Early Literacy Intervention and Indiana Dyslexia Legislation
Beginning with the 2019-2020 school year, Indiana’s public and charter schools must meet added requirements to identify, as early as possible, struggling readers who show risk factors for dyslexia. Schools must provide systematic, sequential, and multisensory instruction to meet these students’ needs. All students in grades kindergarten through second grade will undergo universal screeners to check their skills in six different areas. These areas are: phonological and phonemic awareness (ability to separate and change sounds in words), alphabet knowledge (name different letters), sound symbol relationship (phonics), decoding (reading), rapid naming (quickly name common objects), and encoding (spelling). Students who fall below a set score or benchmark on the universal screener will be considered by their school to be “at risk” or “at some risk” for the characteristics of dyslexia. Students who are considered “at risk” or “at some risk” will receive targeted, intensive instruction to grow their foundational literacy skills.
Dyslexia as defined by IC 20-18-2-3.5 is a specific learning disability that:
- is neurological in origin and characterized by:
- difficulties with accurate or fluent word recognition; and
- poor spelling and encoding abilities;
- typically results from a deficit in the phonological component of language that is often unexpected in relation to other cognitive abilities and the provision of effective classroom instruction;
- may include problems in reading comprehension and reduced reading experience that can impede the growth of vocabulary and background knowledge; and
- may require the provision of special education services after an eligibility determination is made in accordance with 511 IAC 7-40.
In accordance with this law, each school corporation and charter school shall report on the school corporation or charter school's website the following information.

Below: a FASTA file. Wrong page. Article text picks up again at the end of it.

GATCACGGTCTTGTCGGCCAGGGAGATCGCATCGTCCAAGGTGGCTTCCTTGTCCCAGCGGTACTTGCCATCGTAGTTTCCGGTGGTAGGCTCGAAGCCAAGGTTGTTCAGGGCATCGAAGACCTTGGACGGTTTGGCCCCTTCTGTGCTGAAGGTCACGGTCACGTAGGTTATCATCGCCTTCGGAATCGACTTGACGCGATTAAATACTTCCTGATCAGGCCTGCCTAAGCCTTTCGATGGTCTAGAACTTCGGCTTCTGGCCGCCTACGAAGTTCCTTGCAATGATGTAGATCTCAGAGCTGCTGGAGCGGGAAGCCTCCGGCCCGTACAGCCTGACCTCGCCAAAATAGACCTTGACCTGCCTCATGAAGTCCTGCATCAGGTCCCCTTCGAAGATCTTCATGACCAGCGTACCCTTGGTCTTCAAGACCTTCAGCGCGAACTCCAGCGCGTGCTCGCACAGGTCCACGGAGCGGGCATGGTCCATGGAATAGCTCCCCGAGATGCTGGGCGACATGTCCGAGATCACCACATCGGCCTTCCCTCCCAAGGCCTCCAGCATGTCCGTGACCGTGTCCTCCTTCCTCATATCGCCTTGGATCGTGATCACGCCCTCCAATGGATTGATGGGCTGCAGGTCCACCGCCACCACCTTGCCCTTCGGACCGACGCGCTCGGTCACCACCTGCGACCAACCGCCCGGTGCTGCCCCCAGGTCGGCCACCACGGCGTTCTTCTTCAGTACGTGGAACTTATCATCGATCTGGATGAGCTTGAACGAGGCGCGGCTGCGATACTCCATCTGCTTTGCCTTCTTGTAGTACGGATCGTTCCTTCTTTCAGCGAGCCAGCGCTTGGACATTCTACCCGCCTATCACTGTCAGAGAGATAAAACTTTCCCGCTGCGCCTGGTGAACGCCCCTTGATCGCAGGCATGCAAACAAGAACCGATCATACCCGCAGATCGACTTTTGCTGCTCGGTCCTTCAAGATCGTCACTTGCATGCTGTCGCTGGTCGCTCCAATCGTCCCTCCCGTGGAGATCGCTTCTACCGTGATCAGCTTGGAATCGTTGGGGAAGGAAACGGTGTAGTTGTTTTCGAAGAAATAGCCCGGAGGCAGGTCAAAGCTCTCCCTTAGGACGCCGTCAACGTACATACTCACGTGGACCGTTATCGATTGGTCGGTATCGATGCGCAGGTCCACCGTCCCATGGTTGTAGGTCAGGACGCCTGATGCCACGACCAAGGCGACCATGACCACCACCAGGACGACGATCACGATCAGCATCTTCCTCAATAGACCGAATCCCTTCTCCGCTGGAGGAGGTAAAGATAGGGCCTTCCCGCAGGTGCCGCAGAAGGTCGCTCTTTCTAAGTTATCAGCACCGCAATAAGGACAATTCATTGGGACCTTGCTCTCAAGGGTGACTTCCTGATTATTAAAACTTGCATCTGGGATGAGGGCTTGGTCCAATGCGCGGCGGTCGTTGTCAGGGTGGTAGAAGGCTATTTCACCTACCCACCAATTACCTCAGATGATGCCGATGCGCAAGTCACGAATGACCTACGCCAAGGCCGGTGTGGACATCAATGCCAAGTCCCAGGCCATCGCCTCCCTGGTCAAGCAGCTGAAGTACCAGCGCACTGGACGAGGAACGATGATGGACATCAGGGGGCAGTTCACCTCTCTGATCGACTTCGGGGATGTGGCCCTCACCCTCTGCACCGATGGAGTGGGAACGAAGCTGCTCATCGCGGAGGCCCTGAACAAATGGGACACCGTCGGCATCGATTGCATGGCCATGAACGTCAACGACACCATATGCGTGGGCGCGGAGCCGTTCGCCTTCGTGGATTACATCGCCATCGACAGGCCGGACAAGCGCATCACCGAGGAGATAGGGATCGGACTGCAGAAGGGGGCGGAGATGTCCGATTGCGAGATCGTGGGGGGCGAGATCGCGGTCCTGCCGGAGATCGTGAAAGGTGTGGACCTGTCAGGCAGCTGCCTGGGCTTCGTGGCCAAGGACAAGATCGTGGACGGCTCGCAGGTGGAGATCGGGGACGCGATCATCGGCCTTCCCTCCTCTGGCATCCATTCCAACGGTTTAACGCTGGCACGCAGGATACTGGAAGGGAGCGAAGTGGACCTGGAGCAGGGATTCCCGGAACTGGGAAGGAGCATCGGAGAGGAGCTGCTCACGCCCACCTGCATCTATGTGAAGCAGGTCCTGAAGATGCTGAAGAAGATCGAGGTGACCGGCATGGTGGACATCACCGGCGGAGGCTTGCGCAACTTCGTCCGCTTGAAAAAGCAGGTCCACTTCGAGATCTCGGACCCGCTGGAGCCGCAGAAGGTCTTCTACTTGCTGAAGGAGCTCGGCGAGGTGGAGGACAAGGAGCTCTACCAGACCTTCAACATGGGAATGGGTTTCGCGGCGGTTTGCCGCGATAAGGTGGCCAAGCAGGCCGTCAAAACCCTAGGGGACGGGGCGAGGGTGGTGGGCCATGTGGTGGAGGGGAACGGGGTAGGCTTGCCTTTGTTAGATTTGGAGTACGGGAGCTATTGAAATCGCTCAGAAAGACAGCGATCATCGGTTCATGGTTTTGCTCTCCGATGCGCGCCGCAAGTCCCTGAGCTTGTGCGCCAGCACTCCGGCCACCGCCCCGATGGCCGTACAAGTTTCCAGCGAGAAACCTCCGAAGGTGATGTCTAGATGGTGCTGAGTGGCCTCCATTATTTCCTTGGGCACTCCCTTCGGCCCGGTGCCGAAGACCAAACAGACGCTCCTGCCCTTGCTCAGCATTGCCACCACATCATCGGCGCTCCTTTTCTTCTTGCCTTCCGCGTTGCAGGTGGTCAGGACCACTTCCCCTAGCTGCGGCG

What intervention programs are used to assist students who show risk factors for dyslexia?
Students in Carmel Clay Schools who need intervention in foundational literacy skills receive targeted instruction using the Orton-Gillingham Approach. The Orton-Gillingham Approach is a direct, explicit, multisensory, and structured way to teach literacy when reading, writing, and spelling does not come easily to students, such as those with dyslexia.
How many students were identified as being “at some risk” or “at risk” for dyslexia during the 2019-2020 school year?
All students in kindergarten, 1st, and 2nd grades were assessed using approved universal screeners. Of the 3444 students tested, 379 students were found to be “at some risk” or “at risk” for dyslexia.
How many students received dyslexia interventions during the 2019-2020 school year?
In the 2019-202 school year, Carmel Clay schools had 477 students in grades K-5 working with teachers to receive targeted, intensive instruction in foundational literacy skills and concepts using the Orton-Gillingham Approach.